The Boom Is Over

 We’ll start this week’s Venezuela : Down The Rabbit Hole segment tomorrow. For today it’s all current news so lets get to it…Reuters had the headline “The Boom Is Over”. After six quarters of positive economic growth in late 2021 and 2022 it appears that the business climate in Venezuela is returning to the norm, or what is normal for Chavismo under the Maduro regime and 21st Century Bolivarian Socialism. That would be eight consecutive years of recession (The greatest economic collapse in the history of the Western Hemisphere).

 After the brief recovery due to de facto dollarization, businesses are once again closing falling victim to high inflation, lagging salaries, decreasing purchasing (consumers can’t buy much with a minimum wage under $5 A MONTH), and lower productivity, according to business owners and analysts.

 They also face limited credit (Venezuela has the world’s highest banking reserve requirements so banks simply don’t lend money), higher taxes, rising utility bills, and a depreciating local currency.

 Maduro hailed last year’s economic growth of 15% (That’s Maduro’s number, most analysts put the growth between 8% – 10% although it’s difficult to verify as the government hasn’t released data on a regular basis since 2018), as a victory for “The Revolution”.

 For the first half of 2023, economic activity decreased 7% and inflation, year on year, was 398% in July, according to VOF (Venezuela Observatory Of Finance). Industrial production was down 7.6%, according to manufacturing guild, Coindustria, and commercial sales dropped 9%, according to analytical firm Ecoanalytica. Restaurants are charging half of what they charged for meals at the start of this year while input costs have quadrupled.

 We’ve been telling you since last year that Venezuela’s economic rebound couldn’t last long, and for good reason(s), maybe the easiest call ever, Nicolas Maduro and 21st Century Bolivarian Socialism.

 For Nicolas Maduro and the Chavistas ideology always trumps economic reality/prosperity. Instead of just allowing the de facto dollarization to continue Nico got greedy and initiated a new tax on foreign currency/ cryptocurrency transactions. He also raised taxes on businesses and individuals.

 This is where the socialist/ Marxist, big government/ central planning types always get it wrong and why socialism always fails. The facts are irrefutable. When you tax something you get less of it… Period! Money goes where it’s treated best.

 Taxing those “greedy capitalists” always sounds good to socialists which is why they always come up with ideas like a “Millionaire Tax”. The reality is that millionaires will avoid the taxes utilizing accountants and lawyers or if that’s not possible they just leave. The end result is the same, tax revenues go down, not up.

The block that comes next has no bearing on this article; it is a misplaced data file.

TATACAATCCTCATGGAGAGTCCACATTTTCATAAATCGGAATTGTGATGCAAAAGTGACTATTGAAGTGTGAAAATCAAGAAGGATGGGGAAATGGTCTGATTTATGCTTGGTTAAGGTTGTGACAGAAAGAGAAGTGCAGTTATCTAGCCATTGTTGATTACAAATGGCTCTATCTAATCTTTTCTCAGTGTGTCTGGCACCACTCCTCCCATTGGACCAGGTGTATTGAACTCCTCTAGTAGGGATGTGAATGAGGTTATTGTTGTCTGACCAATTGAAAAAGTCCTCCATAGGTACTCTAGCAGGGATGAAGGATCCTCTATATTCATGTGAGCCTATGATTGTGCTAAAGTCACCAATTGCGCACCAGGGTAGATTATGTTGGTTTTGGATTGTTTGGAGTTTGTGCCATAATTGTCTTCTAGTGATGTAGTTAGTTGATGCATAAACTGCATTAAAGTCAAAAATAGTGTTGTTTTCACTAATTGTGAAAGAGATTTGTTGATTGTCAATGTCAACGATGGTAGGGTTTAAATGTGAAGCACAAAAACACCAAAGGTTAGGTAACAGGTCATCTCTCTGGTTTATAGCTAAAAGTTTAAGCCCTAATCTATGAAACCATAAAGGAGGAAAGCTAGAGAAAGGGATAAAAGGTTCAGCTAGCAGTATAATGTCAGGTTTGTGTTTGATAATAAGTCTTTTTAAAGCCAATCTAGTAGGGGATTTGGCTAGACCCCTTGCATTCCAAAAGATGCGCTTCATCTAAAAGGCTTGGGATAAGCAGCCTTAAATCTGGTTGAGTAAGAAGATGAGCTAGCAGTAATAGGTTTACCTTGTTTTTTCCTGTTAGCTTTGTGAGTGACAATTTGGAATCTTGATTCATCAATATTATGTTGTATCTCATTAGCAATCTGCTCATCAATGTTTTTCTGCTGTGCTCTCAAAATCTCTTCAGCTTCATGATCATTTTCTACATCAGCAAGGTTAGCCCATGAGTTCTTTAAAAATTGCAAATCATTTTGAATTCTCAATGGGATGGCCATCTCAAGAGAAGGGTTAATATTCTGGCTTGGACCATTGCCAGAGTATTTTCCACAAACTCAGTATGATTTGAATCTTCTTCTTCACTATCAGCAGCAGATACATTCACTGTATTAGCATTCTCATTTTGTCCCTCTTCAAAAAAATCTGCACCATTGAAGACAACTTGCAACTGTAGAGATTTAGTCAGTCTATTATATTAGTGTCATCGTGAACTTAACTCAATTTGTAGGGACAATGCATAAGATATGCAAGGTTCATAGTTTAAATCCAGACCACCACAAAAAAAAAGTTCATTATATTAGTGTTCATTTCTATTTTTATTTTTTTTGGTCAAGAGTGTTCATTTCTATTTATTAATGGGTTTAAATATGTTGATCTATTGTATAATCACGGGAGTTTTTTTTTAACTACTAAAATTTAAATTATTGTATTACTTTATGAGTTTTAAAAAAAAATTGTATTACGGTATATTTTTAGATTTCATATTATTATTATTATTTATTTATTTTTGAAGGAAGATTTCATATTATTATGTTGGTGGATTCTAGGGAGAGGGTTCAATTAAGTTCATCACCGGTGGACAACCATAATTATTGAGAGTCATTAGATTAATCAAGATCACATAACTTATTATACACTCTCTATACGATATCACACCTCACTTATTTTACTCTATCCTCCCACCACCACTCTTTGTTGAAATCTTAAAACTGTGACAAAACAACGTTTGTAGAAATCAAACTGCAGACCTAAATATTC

It’s the same principle with taxing for foreign currency/ cryptocurrency transactions. If it costs more to use foreign currency/ cryptocurrency in Venezuela people will spend that money elsewhere. We are seeing this play out in Venezuela as businesses close and individuals leave.

 Then we have Finance Magnates reporting that cryptocurrency exchange Binance has dropped BDV (Banco de Venezuela) from it’s P to P (peer to peer) trading platform citing regulatory compliance issues.

 Binance has recently come under heightened regulatory scrutiny and last week dropped several Russian banks as well. There are still some Venezuelan banks on the Binance P to P platform but they are privately held, unlike BDV which is owned by the Venezuela government.

 And we have Rio Times reporting that Diosdado Cabello, head of PSUV, the Chavista political party (and some think the most powerful man in Venezuela),said on Venezuela state TV that the US fails to honor commitments and always lies.

 OK, no real surprise here but it is timely. The US should honor it’s commitment to free and fair elections and the restoration of democracy in Venezuela and stop Chevron’s deal to import Venezuela oil to the US and “snap back” all previously eased sanctions, per the terms of the sanctions-easing license, immediately!

 Then we have BNN Bloomberg reporting that PDVSA (Venezuela government-owned oil company) 2020 bonds have rallied 160% so far this year. Those are the bonds that have Citgo, owned by PDVSA, as collateral.

 We did a piece a while ago on several funds that have been buying these bonds and offering customers shares in their respective funds that hold these bonds. The investment officers of these funds are all saying that these bonds should sell from 0.80 to par (that’s 80 cents on the dollar or dollar for dollar) and will be made whole either through the auction process of Citgo shares or the sale of it’s assets.

 Investors in these funds that have seen the underlying bonds rise in value by 160% are probably feeling pretty good. Here’s the problem, as we’ve warned before. The judge overseeing the auction process has already registered a list of companies that have legal claims and arbitration awards worth billions of dollars and the total amount is rapidly approaching the NAV (Net Asset Value) of Citgo, estimated at approximately $10 billion. These claims and arbitration awards will be paid first and then the bond vultures will fight over the bones.

 So…if the total NAV of Citgo is paid to the companies with prior judgements, what’s left for the bondholders? That would be nothing or, to put it in their terms, 0.00 cents on the dollar. Caveat Emptor…Let the buyer beware.

 That will do it for today. We’ll get started Down The Rabbit Hole tomorrow….

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